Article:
Alaskan Cabin Comforts

Prince William Sound
  |  Gorp.com

Though perhaps best known outside Alaska as the site of the 1989 Exxon Valdez oil spill, Prince William Sound is locally revered as one of the state's premier backcountry playgrounds. (Not all of the Sound was harmed by the spill a decade ago; of the parts that were, some have recovered while other portions are in various stages of recuperation.)

A Wealth of Options
Tucked into a corner of Alaska's Gulf Coast and ringed by a curving wall of mountains and icefields, the Sound is a 15,000-square-mile wilderness area that's a special favorite of Anchorage-area kayakers. And for good reason: with 3,500 miles of shoreline, a multitude of protected bays, passages, and inlets, plus relatively easy access from Anchorage via the town of Whittier, Prince William Sound offers a full spectrum of sea kayaking experiences, from low-budget weekend affairs to month-long expeditions. Some of the Sound's coastal lands are privately owned; others belong to the state; but the great majority of the wildlands used by paddlers as they explore the region's waters and shorelines are managed by the U.S. Forest Service, as part of Chugach National Forest.

Besides limitless opportunities to explore a largely wilderness coastline, kayakers are likely to share the land and seascape with an abundance of wildlife, from seals to sea otters, sea lions, bald eagles, seabirds and shorebirds, brown bears, and whales.

Rain, Rain, Go Away
For all its great appeal, Prince William Sound—like much of coastal Alaska—is notorious for its wet and often stormy weather. Come here expecting to get soaked. Fortunately, more than 20 public-use cabins are scattered throughout the region, including the Cordova area at the Sound's eastern edge; nearly all are along the coast or a short hike away. Several of the cabins are most easily reached from Whittier; others are closer to the communities of Cordova, Valdez, or Seward. A few cabins are within a day's kayaking journey of towns, but many, like those on Montague and Hinchinbrook islands, are 50 miles or more from any port. Charter boats or air taxis can be arranged for transportation to and from cabin sites.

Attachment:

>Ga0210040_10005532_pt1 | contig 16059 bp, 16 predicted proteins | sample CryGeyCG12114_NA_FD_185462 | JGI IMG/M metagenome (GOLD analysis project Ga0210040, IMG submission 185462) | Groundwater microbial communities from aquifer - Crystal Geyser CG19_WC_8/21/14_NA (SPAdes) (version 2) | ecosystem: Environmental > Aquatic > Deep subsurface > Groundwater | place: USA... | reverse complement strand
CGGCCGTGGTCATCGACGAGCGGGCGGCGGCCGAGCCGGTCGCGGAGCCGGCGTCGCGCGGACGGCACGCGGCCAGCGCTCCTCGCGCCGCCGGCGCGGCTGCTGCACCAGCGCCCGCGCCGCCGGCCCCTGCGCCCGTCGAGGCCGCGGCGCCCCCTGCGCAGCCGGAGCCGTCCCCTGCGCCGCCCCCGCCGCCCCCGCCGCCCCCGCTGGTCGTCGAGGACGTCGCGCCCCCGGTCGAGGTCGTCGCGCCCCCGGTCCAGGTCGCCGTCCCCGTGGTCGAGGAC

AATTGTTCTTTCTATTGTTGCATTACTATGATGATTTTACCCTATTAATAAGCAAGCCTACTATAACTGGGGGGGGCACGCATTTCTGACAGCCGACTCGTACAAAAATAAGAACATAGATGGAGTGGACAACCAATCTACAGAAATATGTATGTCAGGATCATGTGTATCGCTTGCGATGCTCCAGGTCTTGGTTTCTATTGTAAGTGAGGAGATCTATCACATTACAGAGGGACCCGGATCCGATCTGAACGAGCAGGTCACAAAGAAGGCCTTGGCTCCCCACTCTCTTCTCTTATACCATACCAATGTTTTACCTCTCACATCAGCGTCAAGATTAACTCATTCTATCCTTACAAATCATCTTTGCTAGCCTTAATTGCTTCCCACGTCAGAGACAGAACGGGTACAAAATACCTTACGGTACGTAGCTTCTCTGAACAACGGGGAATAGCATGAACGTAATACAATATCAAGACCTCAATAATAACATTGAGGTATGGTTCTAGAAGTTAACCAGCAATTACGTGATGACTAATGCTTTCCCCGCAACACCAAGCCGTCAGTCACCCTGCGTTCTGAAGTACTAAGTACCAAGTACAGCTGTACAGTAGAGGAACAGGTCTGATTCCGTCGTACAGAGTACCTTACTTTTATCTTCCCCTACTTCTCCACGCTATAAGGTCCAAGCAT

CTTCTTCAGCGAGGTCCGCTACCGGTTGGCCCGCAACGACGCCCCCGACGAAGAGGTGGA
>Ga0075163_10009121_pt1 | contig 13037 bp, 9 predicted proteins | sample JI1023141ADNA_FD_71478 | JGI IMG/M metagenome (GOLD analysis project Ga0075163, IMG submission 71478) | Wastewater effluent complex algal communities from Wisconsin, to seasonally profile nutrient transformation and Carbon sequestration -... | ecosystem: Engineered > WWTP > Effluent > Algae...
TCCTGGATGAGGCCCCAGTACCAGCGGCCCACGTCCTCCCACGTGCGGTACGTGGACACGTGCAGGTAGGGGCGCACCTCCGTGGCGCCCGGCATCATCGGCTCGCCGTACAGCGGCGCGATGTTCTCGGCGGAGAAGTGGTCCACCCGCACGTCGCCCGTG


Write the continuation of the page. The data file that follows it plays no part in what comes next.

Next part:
Managed by the Forest Service, these cabins come in several styles: natural log, A-frame with loft, and pan-abode frame. All are furnished with table and benches, oil or wood stoves, and wooden bunks for four to eight people. None have cooking utensils or bedding. In most cases, visitors are expected to provide their own heating fuel, whether wood or stove oil. Here, as in other areas, drinking water is normally available from creeks or lakes; to ensure protection from giardia, be sure to boil or treat your water.

A couple of cautionary notes: The solitude to be found in much of the region may gradually disappear; a new road linking Whittier to the state's highway system is expected to greatly increase boating traffic within the Sound. And some areas within the Sound have been logged by Native corporations that own land inside Chugach National Forest; when making cabin reservations, be sure to ask if timber harvesting has occurred nearby.

Resources
Cost: $35 to $45 per night
Reservations: Up to 180 days in advance
Maximum stay: 7 nights
For more information: Chugach National Forest, 3301 C St., Suite 300, Anchorage, AK 99503, 907/271-2500; call 877/444-6777 toll free for reservations


Published: 30 Apr 2002 | Last Updated: 15 Sep 2010
Details mentioned in this article were accurate at the time of publication

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